The Ongoing Offensive
Al-Shabaab has been evicted – at least temporarily – from scores of Somali towns and villages since last summer. This includes strategic locations such as Adan Yabaal in Middle Shabelle, just north of Mogadishu, which had remained under the control of the group for most of the past fifteen years. These events began in June 2022 when al-Shabaab effectively broke a truce with the Ali Mahaweyne sub-clan of the Hawaadle by killing one of its prominent elders. Compounded by famine and al-Shabaab’s increasingly harsh ‘taxation’ policies, what initiated as a low-level mobilisation against the group, soon evolved into proactive efforts to recover territory, with other clan militias then also becoming involved. This ‘organic’ uprising coincided with the reinstatement of Hassan Sheikh Mohamud in his second term as Somalia’s President. Seizing his opportunity, President Mohamud declared a “total war against al-Shabaab,” and deployed Somali National Army (SNA) forces in support of the clans in the states of Hirshabelle and Galmudug. International actors such as the US, UK, EU, Eritrea, and Turkey have also provided various forms of support, including training for the SNA, police, and other security agencies.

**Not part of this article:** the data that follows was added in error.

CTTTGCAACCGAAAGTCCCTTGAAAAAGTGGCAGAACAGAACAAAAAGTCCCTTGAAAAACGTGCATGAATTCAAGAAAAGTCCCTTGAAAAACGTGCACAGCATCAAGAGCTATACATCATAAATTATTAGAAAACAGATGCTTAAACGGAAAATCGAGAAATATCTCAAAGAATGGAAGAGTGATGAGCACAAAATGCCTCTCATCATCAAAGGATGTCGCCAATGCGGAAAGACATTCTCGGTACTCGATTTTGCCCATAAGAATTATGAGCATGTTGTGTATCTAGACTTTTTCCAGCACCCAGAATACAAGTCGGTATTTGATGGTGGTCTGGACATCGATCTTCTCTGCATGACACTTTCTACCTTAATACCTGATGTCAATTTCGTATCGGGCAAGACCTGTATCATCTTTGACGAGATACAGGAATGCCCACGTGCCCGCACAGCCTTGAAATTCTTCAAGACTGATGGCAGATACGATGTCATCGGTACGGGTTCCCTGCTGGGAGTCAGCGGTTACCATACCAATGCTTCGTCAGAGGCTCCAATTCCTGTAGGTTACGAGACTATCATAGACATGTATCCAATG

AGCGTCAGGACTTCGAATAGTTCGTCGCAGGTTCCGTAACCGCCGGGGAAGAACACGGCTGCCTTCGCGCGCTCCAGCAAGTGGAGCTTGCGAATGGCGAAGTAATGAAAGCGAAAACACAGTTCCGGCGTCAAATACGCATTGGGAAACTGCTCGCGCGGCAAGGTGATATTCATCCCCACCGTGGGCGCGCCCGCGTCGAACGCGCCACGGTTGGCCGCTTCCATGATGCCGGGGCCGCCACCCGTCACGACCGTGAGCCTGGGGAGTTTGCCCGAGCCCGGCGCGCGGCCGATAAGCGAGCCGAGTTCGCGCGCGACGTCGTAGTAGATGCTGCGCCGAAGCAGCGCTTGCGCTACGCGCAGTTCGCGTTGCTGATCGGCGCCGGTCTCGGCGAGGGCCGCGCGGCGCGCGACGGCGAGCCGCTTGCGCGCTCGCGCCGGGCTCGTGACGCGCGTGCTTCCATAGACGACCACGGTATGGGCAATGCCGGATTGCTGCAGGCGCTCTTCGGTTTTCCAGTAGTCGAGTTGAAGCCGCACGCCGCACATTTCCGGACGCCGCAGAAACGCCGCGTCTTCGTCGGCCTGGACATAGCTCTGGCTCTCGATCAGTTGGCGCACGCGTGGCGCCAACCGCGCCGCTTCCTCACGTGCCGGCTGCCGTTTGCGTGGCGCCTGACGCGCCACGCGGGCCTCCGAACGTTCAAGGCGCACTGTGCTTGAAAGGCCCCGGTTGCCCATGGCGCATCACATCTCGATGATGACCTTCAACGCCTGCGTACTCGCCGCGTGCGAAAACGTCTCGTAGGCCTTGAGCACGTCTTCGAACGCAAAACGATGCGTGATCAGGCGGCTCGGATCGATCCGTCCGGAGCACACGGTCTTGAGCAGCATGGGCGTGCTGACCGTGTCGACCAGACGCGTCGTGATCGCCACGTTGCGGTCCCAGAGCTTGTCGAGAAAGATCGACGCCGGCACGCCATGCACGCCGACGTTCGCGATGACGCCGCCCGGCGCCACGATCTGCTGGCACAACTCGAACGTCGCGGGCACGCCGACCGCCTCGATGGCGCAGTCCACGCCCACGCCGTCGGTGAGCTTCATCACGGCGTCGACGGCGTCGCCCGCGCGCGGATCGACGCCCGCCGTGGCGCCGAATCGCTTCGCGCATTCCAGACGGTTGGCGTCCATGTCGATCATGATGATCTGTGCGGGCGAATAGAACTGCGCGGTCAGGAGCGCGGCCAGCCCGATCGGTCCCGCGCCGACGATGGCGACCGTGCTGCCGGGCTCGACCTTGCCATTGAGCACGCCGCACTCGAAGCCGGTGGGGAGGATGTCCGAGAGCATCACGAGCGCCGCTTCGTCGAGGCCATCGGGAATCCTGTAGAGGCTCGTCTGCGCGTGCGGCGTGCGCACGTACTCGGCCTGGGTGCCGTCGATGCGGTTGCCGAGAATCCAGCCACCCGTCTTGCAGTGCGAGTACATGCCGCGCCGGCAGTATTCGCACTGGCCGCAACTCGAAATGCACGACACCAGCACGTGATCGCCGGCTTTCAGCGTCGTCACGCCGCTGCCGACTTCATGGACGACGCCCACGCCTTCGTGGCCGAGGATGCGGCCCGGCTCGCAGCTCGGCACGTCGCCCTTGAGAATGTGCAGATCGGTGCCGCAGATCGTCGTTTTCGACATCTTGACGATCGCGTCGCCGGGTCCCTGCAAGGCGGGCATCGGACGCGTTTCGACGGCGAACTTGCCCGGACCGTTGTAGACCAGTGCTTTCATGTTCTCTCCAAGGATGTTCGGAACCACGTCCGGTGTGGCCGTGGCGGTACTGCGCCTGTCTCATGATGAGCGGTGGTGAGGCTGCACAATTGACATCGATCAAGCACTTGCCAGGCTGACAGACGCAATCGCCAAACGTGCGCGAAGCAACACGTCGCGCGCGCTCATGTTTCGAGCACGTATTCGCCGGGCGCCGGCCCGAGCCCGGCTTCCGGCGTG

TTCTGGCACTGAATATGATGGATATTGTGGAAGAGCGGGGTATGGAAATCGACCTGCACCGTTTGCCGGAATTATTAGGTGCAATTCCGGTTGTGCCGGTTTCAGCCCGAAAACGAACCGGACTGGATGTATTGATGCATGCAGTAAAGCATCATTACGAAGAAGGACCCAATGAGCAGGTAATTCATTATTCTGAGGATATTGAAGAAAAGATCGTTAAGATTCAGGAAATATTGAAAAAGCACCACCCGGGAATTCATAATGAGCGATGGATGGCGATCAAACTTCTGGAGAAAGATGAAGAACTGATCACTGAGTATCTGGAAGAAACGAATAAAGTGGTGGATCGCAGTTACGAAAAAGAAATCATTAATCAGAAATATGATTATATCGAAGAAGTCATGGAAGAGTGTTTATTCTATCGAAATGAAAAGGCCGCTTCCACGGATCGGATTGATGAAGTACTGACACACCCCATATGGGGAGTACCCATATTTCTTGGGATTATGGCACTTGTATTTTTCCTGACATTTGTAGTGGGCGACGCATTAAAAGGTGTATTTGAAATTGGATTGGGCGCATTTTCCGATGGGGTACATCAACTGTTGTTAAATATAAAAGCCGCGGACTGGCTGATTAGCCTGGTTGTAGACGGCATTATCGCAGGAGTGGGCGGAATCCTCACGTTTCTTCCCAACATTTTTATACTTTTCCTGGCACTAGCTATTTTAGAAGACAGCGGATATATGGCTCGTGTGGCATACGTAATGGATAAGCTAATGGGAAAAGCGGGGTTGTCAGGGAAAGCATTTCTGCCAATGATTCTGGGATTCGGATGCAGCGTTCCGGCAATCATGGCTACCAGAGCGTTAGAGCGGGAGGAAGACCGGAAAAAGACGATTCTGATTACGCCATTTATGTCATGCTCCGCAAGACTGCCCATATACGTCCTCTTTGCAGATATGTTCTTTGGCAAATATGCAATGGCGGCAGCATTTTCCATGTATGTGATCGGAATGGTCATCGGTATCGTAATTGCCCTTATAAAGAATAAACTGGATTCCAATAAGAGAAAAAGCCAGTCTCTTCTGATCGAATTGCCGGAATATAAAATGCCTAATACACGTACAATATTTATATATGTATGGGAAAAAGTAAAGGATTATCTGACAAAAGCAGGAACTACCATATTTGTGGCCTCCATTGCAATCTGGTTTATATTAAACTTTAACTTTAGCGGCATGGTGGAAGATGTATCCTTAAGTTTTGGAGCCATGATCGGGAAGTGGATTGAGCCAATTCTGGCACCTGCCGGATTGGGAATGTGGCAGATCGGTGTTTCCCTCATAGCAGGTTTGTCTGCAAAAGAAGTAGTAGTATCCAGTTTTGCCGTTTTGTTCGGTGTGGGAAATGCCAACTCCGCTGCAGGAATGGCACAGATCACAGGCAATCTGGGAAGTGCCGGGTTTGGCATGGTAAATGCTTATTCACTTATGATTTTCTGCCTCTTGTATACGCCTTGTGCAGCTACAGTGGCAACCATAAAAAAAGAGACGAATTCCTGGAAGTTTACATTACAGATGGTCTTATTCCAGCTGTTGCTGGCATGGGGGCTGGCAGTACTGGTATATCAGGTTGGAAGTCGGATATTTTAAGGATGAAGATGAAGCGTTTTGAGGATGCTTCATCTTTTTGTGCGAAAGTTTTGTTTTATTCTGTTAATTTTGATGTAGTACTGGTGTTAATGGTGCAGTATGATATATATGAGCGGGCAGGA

Such conditions may provide fertile ground for disengagements from al-Shabaab. An increasing likelihood of becoming involved in military confrontations or experiencing aerial bombardment, for instance, may convince some members to leave the organisation. Indeed, even without the threats associated with the current offensive, research with former members has shown that many decide to leave to avoid further endangerment. Opportunities to escape may also increase, particularly if the loss of territory, and the confusion that often accompanies withdrawals from towns and villages, limits the degree to which al-Shabaab is able to continue enforcing involvement in the organisation. Yet, much will depend on the extent to which the Somali security forces have the capability (or the strategic sense) to adequately secure recaptured territory, rather than concentrate their finite resources on further pursuing al-Shabaab into remote areas. As observed by Harun Maruf, such a ‘clear and hold’ approach would help provide local communities with the confidence to act in support of the state, without the fear of repercussions if the insurgents return.